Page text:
Thus, in accordance with this embodiment the present invention, the bladder casing 16a is constructed from a coated fabric which is effective to prevent gas from escaping past the stopper 10a through the fabric. The seams 18a of the bladder casing 16a are joined and sealed by heat-sealing, cementing, vulcanization or other means so that gas in the pipeline cannot flow through the seams 18a and escape past the pipeline flow stopper 10a. In addition, a soft, flexible sealing member, such as an O-ring made of rubber or plastic, may be placed circumferentially around the outside of the bladder casing in order to assist in forming an airtight seal between the outside of the stopper and the inside of the pipeline. By such a construction, the pipeline flow stopper 10a overcomes the drawbacks of the conventional art and prevents the flow of any gas past the stopper, thereby improving the efficiency, safety and effectiveness of its use. Alternatively, the seams 18a may be sewn together with stitching and the stitched seams sealed by a liquid seam sealer, as in the embodiment of FIGS. 1 and 6, instead of sealing the unstitched seams by cementing, vulcanization or electronic heat sealing.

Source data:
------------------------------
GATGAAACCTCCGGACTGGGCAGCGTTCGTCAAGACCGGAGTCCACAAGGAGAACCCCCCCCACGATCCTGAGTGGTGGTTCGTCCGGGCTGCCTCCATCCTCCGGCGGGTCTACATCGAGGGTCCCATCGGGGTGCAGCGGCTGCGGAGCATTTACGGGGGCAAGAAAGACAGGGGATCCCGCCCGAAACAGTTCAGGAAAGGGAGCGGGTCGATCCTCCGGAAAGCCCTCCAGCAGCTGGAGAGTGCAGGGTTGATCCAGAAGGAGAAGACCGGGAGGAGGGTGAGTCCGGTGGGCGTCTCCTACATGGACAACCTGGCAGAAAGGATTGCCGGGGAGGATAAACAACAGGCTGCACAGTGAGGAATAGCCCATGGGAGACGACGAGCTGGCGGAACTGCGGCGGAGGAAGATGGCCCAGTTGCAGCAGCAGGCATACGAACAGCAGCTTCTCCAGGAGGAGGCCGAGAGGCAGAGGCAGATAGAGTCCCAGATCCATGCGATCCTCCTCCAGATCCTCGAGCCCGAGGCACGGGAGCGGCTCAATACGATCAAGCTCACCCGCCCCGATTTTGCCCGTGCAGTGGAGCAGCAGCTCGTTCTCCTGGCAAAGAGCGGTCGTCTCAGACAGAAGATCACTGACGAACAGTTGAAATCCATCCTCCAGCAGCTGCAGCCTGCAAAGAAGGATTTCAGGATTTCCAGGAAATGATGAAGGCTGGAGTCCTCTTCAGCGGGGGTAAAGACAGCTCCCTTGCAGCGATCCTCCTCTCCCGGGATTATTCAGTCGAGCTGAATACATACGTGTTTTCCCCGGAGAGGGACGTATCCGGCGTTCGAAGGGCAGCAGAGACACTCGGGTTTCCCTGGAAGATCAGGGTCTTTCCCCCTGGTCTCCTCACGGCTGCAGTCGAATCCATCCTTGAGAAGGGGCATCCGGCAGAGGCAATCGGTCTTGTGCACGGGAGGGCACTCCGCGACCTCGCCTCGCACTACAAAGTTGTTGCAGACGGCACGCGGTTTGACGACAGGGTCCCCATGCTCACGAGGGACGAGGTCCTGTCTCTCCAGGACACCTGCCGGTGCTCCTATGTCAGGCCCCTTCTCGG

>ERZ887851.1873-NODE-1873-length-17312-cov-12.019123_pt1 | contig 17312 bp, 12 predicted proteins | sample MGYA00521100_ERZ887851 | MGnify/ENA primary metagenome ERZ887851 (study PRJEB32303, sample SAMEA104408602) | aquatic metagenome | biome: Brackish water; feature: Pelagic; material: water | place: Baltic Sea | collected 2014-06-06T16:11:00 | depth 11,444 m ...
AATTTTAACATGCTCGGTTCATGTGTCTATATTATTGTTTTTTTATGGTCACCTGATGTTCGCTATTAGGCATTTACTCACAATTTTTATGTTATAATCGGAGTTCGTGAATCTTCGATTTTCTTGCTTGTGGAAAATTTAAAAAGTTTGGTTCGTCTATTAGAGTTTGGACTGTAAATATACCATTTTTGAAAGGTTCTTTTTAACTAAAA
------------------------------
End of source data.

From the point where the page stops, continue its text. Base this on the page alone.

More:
FIG. 7 illustrates in more detail the manner of sealing stitched seams according to the present invention. Two sections of fabric 30a and 30b of the outer bladder casing are overlapped and sewn together by stitching 34. The outer surfaces of the fabric sections 30a and 30b which constitute the outside of the casing are coated with a flexible polymer layer 31 to render the fabric impervious to fluids. A liquid seam sealer 32 is applied over the stitching and along the seam where the two fabric sections 30a and 30b overlap one another. After curing, the seam sealer 32 forms an airtight layer over the sewn portions of the fabric to effectively seal the stitch line and seam. Though not normally required, it may be desired under some circumstances to apply liquid seam sealer over the stitching and along the seam on the inner side of the fabric as well as on the outer side thereof.